We all know the story by now: Whistle-blowing website gets a few big scoops, annoys a government or ten and gets itself cut off by the ‘neutrals’ that it relies on. Paypal, Visa and Mastercard have all pulled the plug on helping Wikileaks take donations, while late last week EveryDNS and Amazon put a spanner or two in the works by removing DNS and hosting services respectively.
Not to worry though – at last count there were over 500 ‘mirrors’ of the Wikileaks site with more appearing each day.
Now the plot has thickened. The ‘Anonymous’ group of hackers that, apparently, have links to 4chan have started fighting back by launching DDoS attacks against the websites of companies that they believe to be anti-Wikileaks. The most notable casualty, so far, has been Mastercard whose website has been intermittently unavailable but Paypal, Visa, PostFinance, and the Swedish Prosecutor’s Office have also been targeted.
The information that Wikileaks releases is certainly newsworthy, but the real ‘media’ story has been focused on its founder – Julian Assange. Does knowing that the Saudis don’t really like Iran make my life more fulfilled? Not really. Did I take much notice when I found out that China are starting to get fed up with North Korea? Nope. I’m pretty sure I’m not the only one either.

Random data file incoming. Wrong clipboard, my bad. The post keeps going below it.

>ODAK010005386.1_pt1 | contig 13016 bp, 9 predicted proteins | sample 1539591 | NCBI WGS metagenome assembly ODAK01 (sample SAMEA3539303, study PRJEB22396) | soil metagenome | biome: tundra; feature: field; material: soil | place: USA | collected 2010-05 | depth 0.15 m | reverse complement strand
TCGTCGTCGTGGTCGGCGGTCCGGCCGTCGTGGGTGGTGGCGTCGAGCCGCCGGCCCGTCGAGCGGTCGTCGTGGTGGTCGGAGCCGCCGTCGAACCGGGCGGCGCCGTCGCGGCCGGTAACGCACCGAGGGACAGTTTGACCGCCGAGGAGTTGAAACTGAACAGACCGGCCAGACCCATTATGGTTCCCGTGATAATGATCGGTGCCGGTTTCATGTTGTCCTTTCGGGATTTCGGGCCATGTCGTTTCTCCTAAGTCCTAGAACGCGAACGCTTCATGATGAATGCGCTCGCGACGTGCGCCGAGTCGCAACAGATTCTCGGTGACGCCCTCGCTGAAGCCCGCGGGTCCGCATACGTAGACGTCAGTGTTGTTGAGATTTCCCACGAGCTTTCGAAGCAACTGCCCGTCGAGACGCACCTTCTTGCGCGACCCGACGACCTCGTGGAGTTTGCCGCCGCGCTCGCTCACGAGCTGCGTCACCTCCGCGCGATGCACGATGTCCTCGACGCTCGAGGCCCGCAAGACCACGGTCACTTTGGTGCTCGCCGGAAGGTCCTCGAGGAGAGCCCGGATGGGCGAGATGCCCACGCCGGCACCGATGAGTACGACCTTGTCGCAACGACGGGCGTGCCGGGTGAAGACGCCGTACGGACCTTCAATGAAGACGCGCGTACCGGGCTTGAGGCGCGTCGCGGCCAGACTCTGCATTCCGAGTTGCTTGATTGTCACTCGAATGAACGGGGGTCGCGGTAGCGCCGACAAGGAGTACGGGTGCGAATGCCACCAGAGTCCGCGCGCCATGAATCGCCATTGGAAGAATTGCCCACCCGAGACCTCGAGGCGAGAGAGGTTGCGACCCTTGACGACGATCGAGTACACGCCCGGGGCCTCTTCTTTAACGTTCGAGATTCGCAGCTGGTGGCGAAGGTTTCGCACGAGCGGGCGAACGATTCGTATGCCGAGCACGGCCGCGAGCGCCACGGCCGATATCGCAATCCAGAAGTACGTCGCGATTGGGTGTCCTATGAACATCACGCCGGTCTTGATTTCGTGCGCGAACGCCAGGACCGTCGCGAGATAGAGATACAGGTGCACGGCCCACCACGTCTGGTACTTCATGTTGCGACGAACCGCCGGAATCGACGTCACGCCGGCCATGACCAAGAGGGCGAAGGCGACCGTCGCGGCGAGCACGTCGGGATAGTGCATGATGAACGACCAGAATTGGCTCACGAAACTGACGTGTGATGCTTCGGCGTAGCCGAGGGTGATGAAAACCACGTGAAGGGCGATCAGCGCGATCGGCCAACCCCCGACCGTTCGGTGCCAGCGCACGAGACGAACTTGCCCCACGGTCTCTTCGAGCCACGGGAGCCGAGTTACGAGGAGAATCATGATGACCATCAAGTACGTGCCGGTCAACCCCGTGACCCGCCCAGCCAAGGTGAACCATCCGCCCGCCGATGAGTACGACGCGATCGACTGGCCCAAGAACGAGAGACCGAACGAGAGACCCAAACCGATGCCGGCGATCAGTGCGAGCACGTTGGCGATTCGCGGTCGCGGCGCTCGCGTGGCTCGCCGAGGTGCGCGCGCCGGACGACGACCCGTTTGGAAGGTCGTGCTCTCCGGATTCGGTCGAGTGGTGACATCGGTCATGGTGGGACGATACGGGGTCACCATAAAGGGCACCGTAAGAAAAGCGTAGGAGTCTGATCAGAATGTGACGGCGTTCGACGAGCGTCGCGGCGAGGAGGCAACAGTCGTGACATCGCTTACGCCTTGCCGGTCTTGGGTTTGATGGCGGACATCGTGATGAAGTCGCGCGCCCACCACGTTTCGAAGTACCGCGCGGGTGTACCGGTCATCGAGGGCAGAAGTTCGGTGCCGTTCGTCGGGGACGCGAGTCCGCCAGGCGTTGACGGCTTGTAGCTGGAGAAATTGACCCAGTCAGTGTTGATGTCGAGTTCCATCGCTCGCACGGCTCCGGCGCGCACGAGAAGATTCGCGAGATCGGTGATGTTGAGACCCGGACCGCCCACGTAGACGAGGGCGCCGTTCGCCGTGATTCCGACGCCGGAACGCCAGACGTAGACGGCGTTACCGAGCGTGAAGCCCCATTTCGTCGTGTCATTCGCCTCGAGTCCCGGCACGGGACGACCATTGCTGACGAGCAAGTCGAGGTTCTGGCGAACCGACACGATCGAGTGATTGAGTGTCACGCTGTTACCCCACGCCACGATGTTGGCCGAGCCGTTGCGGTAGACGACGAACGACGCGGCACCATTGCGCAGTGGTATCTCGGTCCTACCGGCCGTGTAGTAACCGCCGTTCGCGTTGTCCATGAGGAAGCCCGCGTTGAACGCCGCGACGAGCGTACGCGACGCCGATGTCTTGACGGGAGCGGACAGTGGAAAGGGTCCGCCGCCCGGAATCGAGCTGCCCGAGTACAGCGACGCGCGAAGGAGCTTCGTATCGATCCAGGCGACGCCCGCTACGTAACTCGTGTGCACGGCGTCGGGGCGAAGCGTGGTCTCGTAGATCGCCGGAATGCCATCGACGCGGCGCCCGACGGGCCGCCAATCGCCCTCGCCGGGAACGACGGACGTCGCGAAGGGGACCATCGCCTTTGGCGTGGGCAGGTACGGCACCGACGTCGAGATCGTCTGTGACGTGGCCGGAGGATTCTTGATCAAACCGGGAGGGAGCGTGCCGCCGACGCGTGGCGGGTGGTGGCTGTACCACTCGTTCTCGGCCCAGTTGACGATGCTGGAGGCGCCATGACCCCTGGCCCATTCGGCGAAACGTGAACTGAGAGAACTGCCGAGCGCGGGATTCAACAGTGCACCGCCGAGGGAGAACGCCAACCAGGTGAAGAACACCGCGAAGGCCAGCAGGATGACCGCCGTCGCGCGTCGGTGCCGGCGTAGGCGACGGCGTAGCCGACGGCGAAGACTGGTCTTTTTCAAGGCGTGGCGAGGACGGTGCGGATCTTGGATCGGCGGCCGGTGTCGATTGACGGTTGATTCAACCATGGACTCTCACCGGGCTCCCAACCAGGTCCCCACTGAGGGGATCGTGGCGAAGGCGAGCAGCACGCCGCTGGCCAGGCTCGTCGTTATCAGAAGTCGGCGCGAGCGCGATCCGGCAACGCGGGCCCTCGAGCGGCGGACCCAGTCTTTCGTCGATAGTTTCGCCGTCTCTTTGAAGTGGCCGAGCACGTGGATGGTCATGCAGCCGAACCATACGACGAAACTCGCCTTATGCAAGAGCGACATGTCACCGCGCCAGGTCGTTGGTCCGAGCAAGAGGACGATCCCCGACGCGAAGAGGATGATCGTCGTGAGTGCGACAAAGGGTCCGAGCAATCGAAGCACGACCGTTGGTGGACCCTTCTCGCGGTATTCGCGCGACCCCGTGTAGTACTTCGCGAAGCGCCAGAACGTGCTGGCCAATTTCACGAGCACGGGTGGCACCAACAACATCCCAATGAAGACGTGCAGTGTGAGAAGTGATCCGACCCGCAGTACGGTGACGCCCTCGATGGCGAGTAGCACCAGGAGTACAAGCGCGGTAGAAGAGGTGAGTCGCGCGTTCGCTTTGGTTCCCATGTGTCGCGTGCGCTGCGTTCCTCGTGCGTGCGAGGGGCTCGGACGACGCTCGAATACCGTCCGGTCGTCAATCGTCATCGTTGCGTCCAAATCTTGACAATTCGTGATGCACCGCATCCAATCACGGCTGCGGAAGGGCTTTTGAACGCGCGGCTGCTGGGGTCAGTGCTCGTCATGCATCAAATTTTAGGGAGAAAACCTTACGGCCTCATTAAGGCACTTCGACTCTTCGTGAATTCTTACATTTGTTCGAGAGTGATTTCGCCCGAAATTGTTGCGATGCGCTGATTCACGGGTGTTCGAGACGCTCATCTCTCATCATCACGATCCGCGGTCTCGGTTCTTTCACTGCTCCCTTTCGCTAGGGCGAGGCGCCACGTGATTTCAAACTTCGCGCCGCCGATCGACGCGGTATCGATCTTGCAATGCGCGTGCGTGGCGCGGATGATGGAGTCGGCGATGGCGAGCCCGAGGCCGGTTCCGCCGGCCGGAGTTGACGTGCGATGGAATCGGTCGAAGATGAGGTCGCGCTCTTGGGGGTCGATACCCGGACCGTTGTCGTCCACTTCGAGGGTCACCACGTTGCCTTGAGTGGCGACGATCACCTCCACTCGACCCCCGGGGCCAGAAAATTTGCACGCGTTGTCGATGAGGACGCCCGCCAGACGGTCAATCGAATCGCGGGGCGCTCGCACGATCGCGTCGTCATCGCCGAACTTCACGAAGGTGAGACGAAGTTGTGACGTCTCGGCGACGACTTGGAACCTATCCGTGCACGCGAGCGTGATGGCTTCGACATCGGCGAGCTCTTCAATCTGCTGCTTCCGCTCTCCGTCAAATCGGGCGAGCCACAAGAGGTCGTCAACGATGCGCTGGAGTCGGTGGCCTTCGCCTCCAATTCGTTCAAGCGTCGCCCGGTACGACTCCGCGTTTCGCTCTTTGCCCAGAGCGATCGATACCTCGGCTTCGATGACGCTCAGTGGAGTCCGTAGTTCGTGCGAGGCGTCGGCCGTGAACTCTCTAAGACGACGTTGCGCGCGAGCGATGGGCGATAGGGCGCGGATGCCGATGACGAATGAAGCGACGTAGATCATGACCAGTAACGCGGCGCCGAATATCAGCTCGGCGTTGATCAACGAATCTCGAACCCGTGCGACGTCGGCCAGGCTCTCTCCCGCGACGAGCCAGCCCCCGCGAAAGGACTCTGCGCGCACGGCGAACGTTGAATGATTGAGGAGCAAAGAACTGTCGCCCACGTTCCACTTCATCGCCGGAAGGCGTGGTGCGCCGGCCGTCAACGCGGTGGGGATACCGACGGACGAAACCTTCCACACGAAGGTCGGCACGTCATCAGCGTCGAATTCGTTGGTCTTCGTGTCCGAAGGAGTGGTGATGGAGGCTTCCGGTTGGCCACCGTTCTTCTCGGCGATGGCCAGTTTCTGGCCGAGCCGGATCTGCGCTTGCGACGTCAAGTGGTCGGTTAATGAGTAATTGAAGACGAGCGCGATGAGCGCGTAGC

The real discussion point is whether this ‘secret’ information should be in the public domain. On the one hand we, as humans, are inherently nosey. Wikileaks is just another gossip column that gives us something to talk about and dissect as if we really know what we’re talking about. On the other this information could, potentially, lead to war.
Personally I can see why people want Wikileaks to continue and up until the latest furor I believed it was adding value. My concern is that telling the world about a few rogue soldiers who committed crimes of torture in Iraq is very different to releasing lists of potential terrorist targets and information on which government wants another one taken down. It’s all about scale and there’s a real danger that Wikileaks has outgrown itself.